Weekly Update: July 3rd, 2022
Focus. Fortitude. Flexibility. Fun. Over the last week, our campers and staff have embodied those character traits and made the most of each and every day.
At Big Spring, the week was full of overnights and all days. The overnight trips included four different mountain climbs; river and fishing two days; rock climbing and mountain biking overnight adventures; a survival skills overnight; a Cowboy camp horseback two day; and a canoeing trip to 11 Mile reservoir. Some campers even practiced their outdoor cooking skills on the Artisan Chef overnight, while others practiced a different kind of magic on their Harry Potter two day. In addition to these amazing trips, Big Spring campers also participated in a huge range of all day experiences including float trips down the South Platte river; hikes to Pancake Rocks, the Florissant Fossil Beds National Monument, and around the entire 6,000 acre property on the Spring Tank Bomber; meandering horseback riding explorations; single-track mountain bike riding; fly-fishing excursions and a Mad Scientist and Rocketry all day. This week of far-ranging trips was punctuated with evening programming that brought the community together. The legendary Big Spring counselor hunt is always a camper favorite, as is the annual Kangaroo Court, but the highlight for both camps this week was the Red, White and Blue Carnival, a “monochromatic” themed dance and a few Fourth of July fireworks on Saturday evening.
High Trails had an incredible long-trip week with successful summits or summit attempts on every mountain climbing and backpacking trip; strong navigation, good work ethic and riding skills on the horsepacking trips; good weather for long crossings on the Canoe & Paddle trip; and fairy themed outdoor skills practice, artistic creativity, and a strong sense of play and wonder on the Antero Artist three day. Trip leaders have written a detailed letter about each trip which will be mailed out on Tuesday–but the stories the campers will tell when they get home will be even more specific and fun to hear. After our long week of 3, 4 and 5 day trips, we had a Pajama Dinner on Friday night with a sing-a-long screening of Encanto, a favorite for all ages.
Big Spring and High Trails were also delighted to welcome our new Sanborn Junior campers on Tuesday. They have all jumped right into activities and trips, with campers at both camps going horseback riding, rock scrambling, playing Gagaball, spending time at the pool and the crafts building and going out on their first overnight tent camping trips. We love having them here!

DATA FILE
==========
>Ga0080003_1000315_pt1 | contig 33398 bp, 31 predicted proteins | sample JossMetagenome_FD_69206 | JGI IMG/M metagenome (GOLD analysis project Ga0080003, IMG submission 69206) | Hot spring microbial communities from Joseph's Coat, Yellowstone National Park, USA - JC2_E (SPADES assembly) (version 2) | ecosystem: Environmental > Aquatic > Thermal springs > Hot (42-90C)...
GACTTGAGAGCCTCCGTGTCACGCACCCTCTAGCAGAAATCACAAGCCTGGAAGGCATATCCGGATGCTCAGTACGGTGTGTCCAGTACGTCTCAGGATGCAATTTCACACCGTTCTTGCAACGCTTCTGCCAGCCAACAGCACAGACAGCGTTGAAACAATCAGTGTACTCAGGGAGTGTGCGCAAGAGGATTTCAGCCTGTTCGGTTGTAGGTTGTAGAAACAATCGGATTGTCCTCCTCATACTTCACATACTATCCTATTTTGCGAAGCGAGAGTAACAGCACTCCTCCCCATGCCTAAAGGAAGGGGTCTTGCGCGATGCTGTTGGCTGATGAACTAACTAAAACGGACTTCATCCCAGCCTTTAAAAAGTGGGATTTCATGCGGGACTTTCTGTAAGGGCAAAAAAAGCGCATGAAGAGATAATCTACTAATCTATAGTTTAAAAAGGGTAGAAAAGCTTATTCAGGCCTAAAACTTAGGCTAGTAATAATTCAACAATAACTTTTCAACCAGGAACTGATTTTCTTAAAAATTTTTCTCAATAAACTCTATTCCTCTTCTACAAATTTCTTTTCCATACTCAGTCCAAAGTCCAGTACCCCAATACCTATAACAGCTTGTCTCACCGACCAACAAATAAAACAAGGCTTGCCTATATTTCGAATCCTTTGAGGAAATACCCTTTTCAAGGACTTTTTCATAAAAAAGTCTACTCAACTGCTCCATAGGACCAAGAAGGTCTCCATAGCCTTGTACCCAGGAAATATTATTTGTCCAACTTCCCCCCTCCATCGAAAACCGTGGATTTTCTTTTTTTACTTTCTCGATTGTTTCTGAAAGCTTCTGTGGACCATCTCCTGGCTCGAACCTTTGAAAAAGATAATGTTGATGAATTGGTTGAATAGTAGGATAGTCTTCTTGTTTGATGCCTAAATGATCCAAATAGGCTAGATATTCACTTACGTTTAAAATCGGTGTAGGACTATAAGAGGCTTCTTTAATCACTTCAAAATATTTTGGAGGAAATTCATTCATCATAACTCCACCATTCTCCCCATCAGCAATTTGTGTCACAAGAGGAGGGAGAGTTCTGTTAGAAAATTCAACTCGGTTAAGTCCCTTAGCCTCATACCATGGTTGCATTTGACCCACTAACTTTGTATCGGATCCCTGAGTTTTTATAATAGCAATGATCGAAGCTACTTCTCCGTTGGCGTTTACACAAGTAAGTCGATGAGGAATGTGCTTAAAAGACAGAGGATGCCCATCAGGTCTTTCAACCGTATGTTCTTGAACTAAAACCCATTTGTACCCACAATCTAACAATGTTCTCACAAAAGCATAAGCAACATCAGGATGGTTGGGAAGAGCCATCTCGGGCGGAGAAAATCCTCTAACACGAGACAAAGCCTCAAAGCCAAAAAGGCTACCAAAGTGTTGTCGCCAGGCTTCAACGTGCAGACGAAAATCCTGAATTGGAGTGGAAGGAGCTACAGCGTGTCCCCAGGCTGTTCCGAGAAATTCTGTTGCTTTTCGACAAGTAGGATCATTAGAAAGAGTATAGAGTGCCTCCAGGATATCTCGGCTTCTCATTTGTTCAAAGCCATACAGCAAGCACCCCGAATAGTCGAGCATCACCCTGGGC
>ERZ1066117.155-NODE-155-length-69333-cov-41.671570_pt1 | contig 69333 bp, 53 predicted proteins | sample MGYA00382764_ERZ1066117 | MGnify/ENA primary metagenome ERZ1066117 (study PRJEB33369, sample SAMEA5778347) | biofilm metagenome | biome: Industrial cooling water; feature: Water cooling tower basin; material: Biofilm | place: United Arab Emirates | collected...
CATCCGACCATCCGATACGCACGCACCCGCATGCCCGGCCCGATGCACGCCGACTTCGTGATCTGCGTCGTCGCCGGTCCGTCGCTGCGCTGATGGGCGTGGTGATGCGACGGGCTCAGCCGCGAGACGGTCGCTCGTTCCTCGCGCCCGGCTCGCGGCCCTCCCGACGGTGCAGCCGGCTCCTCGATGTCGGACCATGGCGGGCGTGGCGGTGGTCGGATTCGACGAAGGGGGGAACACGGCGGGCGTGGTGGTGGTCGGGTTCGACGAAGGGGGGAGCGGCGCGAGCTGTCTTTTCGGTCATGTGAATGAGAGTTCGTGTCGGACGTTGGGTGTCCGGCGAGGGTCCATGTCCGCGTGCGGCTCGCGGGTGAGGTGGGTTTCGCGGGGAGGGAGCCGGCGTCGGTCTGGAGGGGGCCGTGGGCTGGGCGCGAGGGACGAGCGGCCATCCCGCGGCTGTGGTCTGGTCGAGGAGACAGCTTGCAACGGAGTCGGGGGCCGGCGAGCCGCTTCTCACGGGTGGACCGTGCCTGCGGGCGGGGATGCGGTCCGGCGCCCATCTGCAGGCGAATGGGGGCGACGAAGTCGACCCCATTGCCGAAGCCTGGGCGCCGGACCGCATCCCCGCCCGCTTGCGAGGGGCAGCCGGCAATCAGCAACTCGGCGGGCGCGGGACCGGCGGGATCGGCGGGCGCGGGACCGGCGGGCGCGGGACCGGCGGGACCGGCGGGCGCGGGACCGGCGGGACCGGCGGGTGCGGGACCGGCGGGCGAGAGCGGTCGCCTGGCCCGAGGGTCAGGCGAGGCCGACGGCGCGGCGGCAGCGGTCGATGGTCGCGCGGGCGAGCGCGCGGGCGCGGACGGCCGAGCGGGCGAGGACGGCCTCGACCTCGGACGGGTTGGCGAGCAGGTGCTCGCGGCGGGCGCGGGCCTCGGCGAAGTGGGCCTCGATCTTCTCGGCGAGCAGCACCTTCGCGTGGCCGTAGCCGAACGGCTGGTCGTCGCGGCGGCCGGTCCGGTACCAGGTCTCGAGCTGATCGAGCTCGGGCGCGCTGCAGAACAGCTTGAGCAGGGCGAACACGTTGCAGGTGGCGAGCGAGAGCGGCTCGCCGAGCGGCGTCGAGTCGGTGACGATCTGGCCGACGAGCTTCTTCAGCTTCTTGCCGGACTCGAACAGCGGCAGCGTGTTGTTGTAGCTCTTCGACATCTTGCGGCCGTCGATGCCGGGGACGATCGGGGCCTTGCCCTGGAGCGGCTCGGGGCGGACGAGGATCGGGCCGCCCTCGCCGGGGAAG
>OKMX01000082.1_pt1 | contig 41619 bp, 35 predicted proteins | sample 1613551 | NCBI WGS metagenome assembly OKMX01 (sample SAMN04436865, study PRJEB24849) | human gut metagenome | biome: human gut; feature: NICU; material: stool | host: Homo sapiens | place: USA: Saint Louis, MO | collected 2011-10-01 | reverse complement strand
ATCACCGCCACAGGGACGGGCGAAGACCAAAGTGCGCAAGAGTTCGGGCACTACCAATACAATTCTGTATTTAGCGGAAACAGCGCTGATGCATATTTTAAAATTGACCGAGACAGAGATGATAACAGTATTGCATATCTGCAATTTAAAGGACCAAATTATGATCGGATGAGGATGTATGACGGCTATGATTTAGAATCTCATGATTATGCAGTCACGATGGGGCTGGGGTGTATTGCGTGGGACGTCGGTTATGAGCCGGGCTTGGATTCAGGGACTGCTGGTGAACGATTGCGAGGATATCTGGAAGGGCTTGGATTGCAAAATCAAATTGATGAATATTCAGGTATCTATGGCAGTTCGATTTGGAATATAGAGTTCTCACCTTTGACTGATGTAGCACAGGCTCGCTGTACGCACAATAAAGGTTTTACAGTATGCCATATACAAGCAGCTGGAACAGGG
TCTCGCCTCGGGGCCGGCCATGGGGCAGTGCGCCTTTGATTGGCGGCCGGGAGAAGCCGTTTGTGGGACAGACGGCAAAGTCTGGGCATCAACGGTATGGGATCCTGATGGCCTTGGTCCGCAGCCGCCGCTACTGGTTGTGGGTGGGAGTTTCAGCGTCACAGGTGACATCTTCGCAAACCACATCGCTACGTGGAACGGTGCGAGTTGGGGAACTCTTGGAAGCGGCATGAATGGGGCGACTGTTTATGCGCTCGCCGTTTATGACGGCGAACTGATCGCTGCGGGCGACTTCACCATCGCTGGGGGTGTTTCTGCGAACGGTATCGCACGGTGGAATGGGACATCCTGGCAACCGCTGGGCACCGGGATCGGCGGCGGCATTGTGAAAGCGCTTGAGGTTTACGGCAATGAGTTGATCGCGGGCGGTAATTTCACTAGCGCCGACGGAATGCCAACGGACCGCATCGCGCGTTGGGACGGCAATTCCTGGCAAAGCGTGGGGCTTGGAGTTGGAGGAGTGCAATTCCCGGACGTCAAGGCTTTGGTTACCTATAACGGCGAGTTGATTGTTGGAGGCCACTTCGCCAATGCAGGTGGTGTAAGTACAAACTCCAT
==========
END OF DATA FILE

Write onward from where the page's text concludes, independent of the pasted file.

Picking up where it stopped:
Both this weekend and last, we had weather that impacted some of our all camp events, trips and get-togethers. For the last two weeks, we have modified our Sunday Rocks vespers time because of soaking rains and cooler temperatures; during the week, our horseback riders and backpackers had to wait out storms in Aspen groves; some of our mountain climbers had to turn back before they reached the summit because of wind, rain and the possibility of lightning; and even during our Carnival, the skies went from overcast to drenching in a matter of minutes.
The transference of the camp experience to campers’ lives outside of camp is not an apples-to-apples proposition. Campers don’t often say, “I climbed a mountain at camp, so I can work hard on this essay for English I” or they don’t often say, “I sat through a scary lightning storm with a horse, so I can overcome my fear of trying out for the track team” but they might learn something even more useful and powerful: the ability to be disappointed, but not defeated.
When campers experience setbacks or disappointments at camp, those hardships are often shared with others around them, and then they all work through those emotions together. High Trails campers write trip songs about their long trip experience–and, sure, they mention the summits and successes–but they also always highlight the challenges and mishaps. Together, they actively seek to find and tell the story of what they overcame and–in their triumphant songs–they reclaim the challenging or negative experiences as highlights.
On almost every single trip at Sanborn, there is a moment when a camper says something like, “No one else I know is doing anything/seeing anything like this right now.” And they are right. Very few of their friends outside of camp stood on top of a mountain last week, or rode a horse through an Aspen grove, or landed a trout, or flowed over a single track trail through a Ponderosa pine forest–nor did they eat a cold pita pizza in the rain, or sit in lightning position while getting hailed on, or discover their rain fly has a broken zipper, or have a moose hanging out in their campsite keeping them from getting into their tents. But they did. And they did it alongside a group of peers and supportive adults. And working through those situations makes them incredibly strong, powerful and proud.
In fact, it happens to all of us here. We all have the chance to allow challenges to become opportunities. Last week, we said we couldn’t have fireworks this weekend because it was too dry…then it started raining.
Everyone thought the fireworks last night at the ARK after the dance were fantastic. All of the campers and staff were cheering, singing, laughing and celebrating. And the fireworks weren’t very big at all.
Nothing is perfect and rarely does everything happen the way we hope it will, but we can always celebrate whatever does happen with the people around us. And we DO love to celebrate around here.
We cannot wait for this last full week of camp with your campers. Happy Fourth of July!